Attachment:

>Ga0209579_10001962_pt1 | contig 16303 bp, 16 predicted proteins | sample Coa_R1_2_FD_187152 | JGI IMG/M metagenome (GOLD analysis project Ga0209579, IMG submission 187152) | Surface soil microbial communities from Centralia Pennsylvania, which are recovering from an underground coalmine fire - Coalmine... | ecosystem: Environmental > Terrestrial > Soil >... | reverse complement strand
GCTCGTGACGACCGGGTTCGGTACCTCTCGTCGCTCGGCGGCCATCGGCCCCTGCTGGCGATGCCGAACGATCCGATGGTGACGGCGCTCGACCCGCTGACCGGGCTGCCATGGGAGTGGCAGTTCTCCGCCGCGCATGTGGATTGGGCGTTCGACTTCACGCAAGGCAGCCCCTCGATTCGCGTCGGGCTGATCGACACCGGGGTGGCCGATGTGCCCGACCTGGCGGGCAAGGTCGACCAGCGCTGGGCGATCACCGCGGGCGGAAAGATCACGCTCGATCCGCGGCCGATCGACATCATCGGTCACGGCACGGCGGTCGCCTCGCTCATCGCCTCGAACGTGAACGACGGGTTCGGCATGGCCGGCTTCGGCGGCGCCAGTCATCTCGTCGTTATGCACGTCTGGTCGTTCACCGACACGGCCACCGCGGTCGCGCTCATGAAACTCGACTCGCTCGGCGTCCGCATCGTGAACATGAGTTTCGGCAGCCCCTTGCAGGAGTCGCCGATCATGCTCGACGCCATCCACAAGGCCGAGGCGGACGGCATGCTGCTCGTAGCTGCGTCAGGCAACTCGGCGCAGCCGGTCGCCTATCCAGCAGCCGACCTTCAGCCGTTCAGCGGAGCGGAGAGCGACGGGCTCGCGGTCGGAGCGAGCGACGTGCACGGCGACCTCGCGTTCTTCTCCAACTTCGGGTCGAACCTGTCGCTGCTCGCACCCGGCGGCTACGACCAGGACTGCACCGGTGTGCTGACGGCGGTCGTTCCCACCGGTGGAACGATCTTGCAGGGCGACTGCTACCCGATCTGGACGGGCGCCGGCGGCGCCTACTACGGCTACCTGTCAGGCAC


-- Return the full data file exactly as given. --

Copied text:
>Ga0209579_10001962_pt1 | contig 16303 bp, 16 predicted proteins | sample Coa_R1_2_FD_187152 | JGI IMG/M metagenome (GOLD analysis project Ga0209579, IMG submission 187152) | Surface soil microbial communities from Centralia Pennsylvania, which are recovering from an underground coalmine fire - Coalmine... | ecosystem: Environmental > Terrestrial > Soil >... | reverse complement strand
GCTCGTGACGACCGGGTTCGGTACCTCTCGTCGCTCGGCGGCCATCGGCCCCTGCTGGCGATGCCGAACGATCCGATGGTGACGGCGCTCGACCCGCTGACCGGGCTGCCATGGGAGTGGCAGTTCTCCGCCGCGCATGTGGATTGGGCGTTCGACTTCACGCAAGGCAGCCCCTCGATTCGCGTCGGGCTGATCGACACCGGGGTGGCCGATGTGCCCGACCTGGCGGGCAAGGTCGACCAGCGCTGGGCGATCACCGCGGGCGGAAAGATCACGCTCGATCCGCGGCCGATCGACATCATCGGTCACGGCACGGCGGTCGCCTCGCTCATCGCCTCGAACGTGAACGACGGGTTCGGCATGGCCGGCTTCGGCGGCGCCAGTCATCTCGTCGTTATGCACGTCTGGTCGTTCACCGACACGGCCACCGCGGTCGCGCTCATGAAACTCGACTCGCTCGGCGTCCGCATCGTGAACATGAGTTTCGGCAGCCCCTTGCAGGAGTCGCCGATCATGCTCGACGCCATCCACAAGGCCGAGGCGGACGGCATGCTGCTCGTAGCTGCGTCAGGCAACTCGGCGCAGCCGGTCGCCTATCCAGCAGCCGACCTTCAGCCGTTCAGCGGAGCGGAGAGCGACGGGCTCGCGGTCGGAGCGAGCGACGTGCACGGCGACCTCGCGTTCTTCTCCAACTTCGGGTCGAACCTGTCGCTGCTCGCACCCGGCGGCTACGACCAGGACTGCACCGGTGTGCTGACGGCGGTCGTTCCCACCGGTGGAACGATCTTGCAGGGCGACTGCTACCCGATCTGGACGGGCGCCGGCGGCGCCTACTACGGCTACCTGTCAGGCAC